However much we know we always know there is more going on than we know. Among other things, this means we can never know enough to despair.


jimf said...

> Bad Hominem: The fallacy of decrying truth-telling as name-calling
> when things are so bad that truth-telling has become indistinguishable
> from name-calling.

Speaking of which, have you heard about this character
(I came across the EFF article on your blog roll):
Billionaire Romney donor uses threats to silence critics
by Glenn Greenwald
Friday, Feb 17, 2012 3:02PM EST

. . .

Frank VanderSloot is an Idaho billionaire and the CEO
of Melaleuca, Inc., a controversial billion-dollar-a-year
company which peddles dietary supplements and cleaning products;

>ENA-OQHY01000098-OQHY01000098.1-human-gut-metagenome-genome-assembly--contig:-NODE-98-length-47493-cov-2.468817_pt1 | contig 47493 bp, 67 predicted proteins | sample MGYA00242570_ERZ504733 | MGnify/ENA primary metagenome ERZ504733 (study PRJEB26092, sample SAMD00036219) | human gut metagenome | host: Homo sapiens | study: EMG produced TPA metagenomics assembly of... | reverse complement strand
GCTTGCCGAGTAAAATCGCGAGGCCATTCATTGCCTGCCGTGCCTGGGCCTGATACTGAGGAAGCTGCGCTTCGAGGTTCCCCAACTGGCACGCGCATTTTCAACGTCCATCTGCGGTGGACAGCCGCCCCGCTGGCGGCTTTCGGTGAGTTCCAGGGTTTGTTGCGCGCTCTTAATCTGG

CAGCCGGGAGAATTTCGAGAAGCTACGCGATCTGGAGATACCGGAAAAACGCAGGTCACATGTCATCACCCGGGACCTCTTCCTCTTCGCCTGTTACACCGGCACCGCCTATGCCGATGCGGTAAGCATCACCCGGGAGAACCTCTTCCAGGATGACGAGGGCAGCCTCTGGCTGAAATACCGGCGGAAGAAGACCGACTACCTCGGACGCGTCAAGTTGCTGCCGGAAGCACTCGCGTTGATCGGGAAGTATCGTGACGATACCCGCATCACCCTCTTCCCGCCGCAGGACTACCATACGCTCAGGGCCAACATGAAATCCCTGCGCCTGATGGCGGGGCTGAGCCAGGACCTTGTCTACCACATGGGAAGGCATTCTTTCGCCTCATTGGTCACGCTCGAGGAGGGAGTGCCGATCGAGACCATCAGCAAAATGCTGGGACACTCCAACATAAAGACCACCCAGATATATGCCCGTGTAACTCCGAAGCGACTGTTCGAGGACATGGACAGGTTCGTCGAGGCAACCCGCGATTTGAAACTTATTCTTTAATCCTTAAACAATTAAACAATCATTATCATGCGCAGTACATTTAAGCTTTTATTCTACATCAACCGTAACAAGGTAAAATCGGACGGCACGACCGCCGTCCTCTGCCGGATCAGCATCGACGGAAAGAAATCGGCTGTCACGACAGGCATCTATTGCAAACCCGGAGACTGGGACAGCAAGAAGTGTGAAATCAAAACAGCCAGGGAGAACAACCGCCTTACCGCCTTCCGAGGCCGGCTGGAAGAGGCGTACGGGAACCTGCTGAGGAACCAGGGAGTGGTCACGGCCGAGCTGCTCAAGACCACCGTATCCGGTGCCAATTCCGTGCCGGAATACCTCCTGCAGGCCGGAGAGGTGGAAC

back in 2004, Forbes, echoing complaints to government agencies,
described the company as “a pyramid selling organization,
built along the lines of Herbalife and Amway.” VanderSloot
has long used his wealth to advance numerous right-wing political
causes. Currently, he is the national finance co-chair of the
Mitt Romney presidential campaign, and his company has become
one of the largest donors ($1 million) to the ostensibly
“independent” pro-Romney SuperPAC, Restore Our Future.
Melaleuca’s get-rich pitches have in the past caused Michigan
regulators to take action, resulting in the company’s entering
into a voluntary agreement to “not engage in the marketing
and promotion of an illegal pyramid”‘; it entered into a
separate voluntary agreement with the Idaho attorney general’s
office, which found that “certain independent marketing executives
of Melaleuca” had violated Idaho law; and the Food and Drug
Administration previously accused Melaleuca of deceiving consumers